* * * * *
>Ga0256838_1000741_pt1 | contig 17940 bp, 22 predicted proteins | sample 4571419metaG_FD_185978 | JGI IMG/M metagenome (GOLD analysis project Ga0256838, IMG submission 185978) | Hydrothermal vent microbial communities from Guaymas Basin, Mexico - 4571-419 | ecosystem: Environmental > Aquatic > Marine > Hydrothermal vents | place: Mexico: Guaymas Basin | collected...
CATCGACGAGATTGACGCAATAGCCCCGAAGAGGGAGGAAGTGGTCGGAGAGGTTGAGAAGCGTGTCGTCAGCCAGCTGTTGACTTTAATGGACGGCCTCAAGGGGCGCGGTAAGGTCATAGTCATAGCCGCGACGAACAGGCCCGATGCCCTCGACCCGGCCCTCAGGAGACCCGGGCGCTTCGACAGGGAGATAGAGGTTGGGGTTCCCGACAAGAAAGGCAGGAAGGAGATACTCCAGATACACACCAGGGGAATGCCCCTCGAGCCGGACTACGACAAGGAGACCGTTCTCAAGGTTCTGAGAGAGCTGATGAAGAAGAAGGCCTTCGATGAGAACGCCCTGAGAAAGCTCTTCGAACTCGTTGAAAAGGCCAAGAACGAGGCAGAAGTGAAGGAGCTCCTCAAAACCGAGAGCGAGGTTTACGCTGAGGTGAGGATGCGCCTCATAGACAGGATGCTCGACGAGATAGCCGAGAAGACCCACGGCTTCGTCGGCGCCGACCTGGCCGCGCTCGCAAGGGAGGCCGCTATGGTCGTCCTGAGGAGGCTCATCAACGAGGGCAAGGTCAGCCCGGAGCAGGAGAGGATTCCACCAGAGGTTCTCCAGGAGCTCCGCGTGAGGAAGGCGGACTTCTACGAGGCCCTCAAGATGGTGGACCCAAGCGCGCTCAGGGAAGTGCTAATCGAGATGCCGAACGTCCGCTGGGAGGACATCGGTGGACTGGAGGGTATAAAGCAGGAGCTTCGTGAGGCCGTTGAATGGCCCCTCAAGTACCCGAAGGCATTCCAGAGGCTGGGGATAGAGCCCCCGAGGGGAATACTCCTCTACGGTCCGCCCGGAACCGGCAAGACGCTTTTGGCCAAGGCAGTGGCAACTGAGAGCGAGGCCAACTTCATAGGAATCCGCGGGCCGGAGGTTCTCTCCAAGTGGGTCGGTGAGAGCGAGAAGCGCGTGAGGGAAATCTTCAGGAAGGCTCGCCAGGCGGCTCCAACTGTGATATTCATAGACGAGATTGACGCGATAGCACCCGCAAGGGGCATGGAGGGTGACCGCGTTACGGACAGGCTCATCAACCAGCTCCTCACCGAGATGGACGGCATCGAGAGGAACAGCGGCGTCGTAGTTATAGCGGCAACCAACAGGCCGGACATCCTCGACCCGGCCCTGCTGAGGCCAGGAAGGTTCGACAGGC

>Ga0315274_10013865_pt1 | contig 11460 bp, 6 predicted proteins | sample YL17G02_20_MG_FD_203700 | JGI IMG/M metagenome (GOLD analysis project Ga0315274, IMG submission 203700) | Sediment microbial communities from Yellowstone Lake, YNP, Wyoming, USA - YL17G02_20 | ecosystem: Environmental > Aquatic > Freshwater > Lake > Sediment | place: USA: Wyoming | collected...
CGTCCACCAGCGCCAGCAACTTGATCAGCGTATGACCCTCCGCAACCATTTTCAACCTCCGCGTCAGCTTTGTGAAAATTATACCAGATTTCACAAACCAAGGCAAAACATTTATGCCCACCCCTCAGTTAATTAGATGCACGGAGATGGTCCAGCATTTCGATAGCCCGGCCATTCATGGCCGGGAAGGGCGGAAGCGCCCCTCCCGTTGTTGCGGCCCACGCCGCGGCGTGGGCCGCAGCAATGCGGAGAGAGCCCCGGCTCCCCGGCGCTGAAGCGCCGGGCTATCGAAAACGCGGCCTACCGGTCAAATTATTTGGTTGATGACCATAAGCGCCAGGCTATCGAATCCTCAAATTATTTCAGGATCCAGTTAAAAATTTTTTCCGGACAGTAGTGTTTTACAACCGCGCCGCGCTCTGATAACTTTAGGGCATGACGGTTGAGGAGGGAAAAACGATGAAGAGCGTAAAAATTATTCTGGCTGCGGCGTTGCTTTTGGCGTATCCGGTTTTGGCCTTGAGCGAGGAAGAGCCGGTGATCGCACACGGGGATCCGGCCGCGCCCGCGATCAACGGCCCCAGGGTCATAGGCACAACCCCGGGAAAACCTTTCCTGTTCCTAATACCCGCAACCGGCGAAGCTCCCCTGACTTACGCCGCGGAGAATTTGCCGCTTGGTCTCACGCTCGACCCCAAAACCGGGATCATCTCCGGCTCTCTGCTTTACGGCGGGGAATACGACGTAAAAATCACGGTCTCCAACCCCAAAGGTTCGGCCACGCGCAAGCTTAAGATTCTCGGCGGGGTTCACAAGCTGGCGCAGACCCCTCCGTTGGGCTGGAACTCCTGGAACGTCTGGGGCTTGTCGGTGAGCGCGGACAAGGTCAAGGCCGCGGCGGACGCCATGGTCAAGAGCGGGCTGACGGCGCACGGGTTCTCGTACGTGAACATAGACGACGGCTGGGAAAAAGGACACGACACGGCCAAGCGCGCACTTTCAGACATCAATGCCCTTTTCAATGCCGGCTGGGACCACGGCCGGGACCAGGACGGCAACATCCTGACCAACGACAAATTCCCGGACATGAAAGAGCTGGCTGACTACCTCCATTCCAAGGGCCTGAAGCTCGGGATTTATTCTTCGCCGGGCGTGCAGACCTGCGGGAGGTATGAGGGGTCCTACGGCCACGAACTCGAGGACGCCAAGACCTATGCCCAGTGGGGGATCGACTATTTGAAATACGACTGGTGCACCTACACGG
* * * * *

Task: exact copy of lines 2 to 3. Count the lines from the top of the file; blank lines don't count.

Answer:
CATCGACGAGATTGACGCAATAGCCCCGAAGAGGGAGGAAGTGGTCGGAGAGGTTGAGAAGCGTGTCGTCAGCCAGCTGTTGACTTTAATGGACGGCCTCAAGGGGCGCGGTAAGGTCATAGTCATAGCCGCGACGAACAGGCCCGATGCCCTCGACCCGGCCCTCAGGAGACCCGGGCGCTTCGACAGGGAGATAGAGGTTGGGGTTCCCGACAAGAAAGGCAGGAAGGAGATACTCCAGATACACACCAGGGGAATGCCCCTCGAGCCGGACTACGACAAGGAGACCGTTCTCAAGGTTCTGAGAGAGCTGATGAAGAAGAAGGCCTTCGATGAGAACGCCCTGAGAAAGCTCTTCGAACTCGTTGAAAAGGCCAAGAACGAGGCAGAAGTGAAGGAGCTCCTCAAAACCGAGAGCGAGGTTTACGCTGAGGTGAGGATGCGCCTCATAGACAGGATGCTCGACGAGATAGCCGAGAAGACCCACGGCTTCGTCGGCGCCGACCTGGCCGCGCTCGCAAGGGAGGCCGCTATGGTCGTCCTGAGGAGGCTCATCAACGAGGGCAAGGTCAGCCCGGAGCAGGAGAGGATTCCACCAGAGGTTCTCCAGGAGCTCCGCGTGAGGAAGGCGGACTTCTACGAGGCCCTCAAGATGGTGGACCCAAGCGCGCTCAGGGAAGTGCTAATCGAGATGCCGAACGTCCGCTGGGAGGACATCGGTGGACTGGAGGGTATAAAGCAGGAGCTTCGTGAGGCCGTTGAATGGCCCCTCAAGTACCCGAAGGCATTCCAGAGGCTGGGGATAGAGCCCCCGAGGGGAATACTCCTCTACGGTCCGCCCGGAACCGGCAAGACGCTTTTGGCCAAGGCAGTGGCAACTGAGAGCGAGGCCAACTTCATAGGAATCCGCGGGCCGGAGGTTCTCTCCAAGTGGGTCGGTGAGAGCGAGAAGCGCGTGAGGGAAATCTTCAGGAAGGCTCGCCAGGCGGCTCCAACTGTGATATTCATAGACGAGATTGACGCGATAGCACCCGCAAGGGGCATGGAGGGTGACCGCGTTACGGACAGGCTCATCAACCAGCTCCTCACCGAGATGGACGGCATCGAGAGGAACAGCGGCGTCGTAGTTATAGCGGCAACCAACAGGCCGGACATCCTCGACCCGGCCCTGCTGAGGCCAGGAAGGTTCGACAGGC

>Ga0315274_10013865_pt1 | contig 11460 bp, 6 predicted proteins | sample YL17G02_20_MG_FD_203700 | JGI IMG/M metagenome (GOLD analysis project Ga0315274, IMG submission 203700) | Sediment microbial communities from Yellowstone Lake, YNP, Wyoming, USA - YL17G02_20 | ecosystem: Environmental > Aquatic > Freshwater > Lake > Sediment | place: USA: Wyoming | collected...